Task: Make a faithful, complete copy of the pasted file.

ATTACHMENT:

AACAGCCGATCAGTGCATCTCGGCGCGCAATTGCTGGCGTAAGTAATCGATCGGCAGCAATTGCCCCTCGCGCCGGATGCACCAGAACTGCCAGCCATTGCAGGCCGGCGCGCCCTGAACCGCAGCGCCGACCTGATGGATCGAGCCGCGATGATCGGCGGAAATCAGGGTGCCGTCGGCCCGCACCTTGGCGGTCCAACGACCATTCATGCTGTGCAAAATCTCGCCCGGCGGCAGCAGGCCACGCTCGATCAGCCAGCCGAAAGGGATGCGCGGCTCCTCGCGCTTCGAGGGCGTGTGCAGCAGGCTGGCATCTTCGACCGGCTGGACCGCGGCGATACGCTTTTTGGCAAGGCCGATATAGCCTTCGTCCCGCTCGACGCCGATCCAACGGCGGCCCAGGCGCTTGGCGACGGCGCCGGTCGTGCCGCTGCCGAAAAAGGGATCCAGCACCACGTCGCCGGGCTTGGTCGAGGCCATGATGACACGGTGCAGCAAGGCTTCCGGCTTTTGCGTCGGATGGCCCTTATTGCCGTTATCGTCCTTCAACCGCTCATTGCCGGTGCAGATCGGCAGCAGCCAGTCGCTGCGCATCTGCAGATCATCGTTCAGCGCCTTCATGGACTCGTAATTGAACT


AACAGCCGATCAGTGCATCTCGGCGCGCAATTGCTGGCGTAAGTAATCGATCGGCAGCAATTGCCCCTCGCGCCGGATGCACCAGAACTGCCAGCCATTGCAGGCCGGCGCGCCCTGAACCGCAGCGCCGACCTGATGGATCGAGCCGCGATGATCGGCGGAAATCAGGGTGCCGTCGGCCCGCACCTTGGCGGTCCAACGACCATTCATGCTGTGCAAAATCTCGCCCGGCGGCAGCAGGCCACGCTCGATCAGCCAGCCGAAAGGGATGCGCGGCTCCTCGCGCTTCGAGGGCGTGTGCAGCAGGCTGGCATCTTCGACCGGCTGGACCGCGGCGATACGCTTTTTGGCAAGGCCGATATAGCCTTCGTCCCGCTCGACGCCGATCCAACGGCGGCCCAGGCGCTTGGCGACGGCGCCGGTCGTGCCGCTGCCGAAAAAGGGATCCAGCACCACGTCGCCGGGCTTGGTCGAGGCCATGATGACACGGTGCAGCAAGGCTTCCGGCTTTTGCGTCGGATGGCCCTTATTGCCGTTATCGTCCTTCAACCGCTCATTGCCGGTGCAGATCGGCAGCAGCCAGTCGCTGCGCATCTGCAGATCATCGTTCAGCGCCTTCATGGACTCGTAATTGAACT